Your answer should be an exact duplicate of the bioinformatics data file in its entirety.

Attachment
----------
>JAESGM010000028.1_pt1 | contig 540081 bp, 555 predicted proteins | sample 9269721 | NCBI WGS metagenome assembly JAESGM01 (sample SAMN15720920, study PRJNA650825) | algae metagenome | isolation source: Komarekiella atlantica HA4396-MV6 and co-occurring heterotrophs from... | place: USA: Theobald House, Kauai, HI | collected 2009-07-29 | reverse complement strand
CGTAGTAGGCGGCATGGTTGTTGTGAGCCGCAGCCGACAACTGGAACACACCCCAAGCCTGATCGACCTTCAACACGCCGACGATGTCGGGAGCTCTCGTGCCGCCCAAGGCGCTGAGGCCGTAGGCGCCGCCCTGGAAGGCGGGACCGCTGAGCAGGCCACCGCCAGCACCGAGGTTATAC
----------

>JAESGM010000028.1_pt1 | contig 540081 bp, 555 predicted proteins | sample 9269721 | NCBI WGS metagenome assembly JAESGM01 (sample SAMN15720920, study PRJNA650825) | algae metagenome | isolation source: Komarekiella atlantica HA4396-MV6 and co-occurring heterotrophs from... | place: USA: Theobald House, Kauai, HI | collected 2009-07-29 | reverse complement strand
CGTAGTAGGCGGCATGGTTGTTGTGAGCCGCAGCCGACAACTGGAACACACCCCAAGCCTGATCGACCTTCAACACGCCGACGATGTCGGGAGCTCTCGTGCCGCCCAAGGCGCTGAGGCCGTAGGCGCCGCCCTGGAAGGCGGGACCGCTGAGCAGGCCACCGCCAGCACCGAGGTTATAC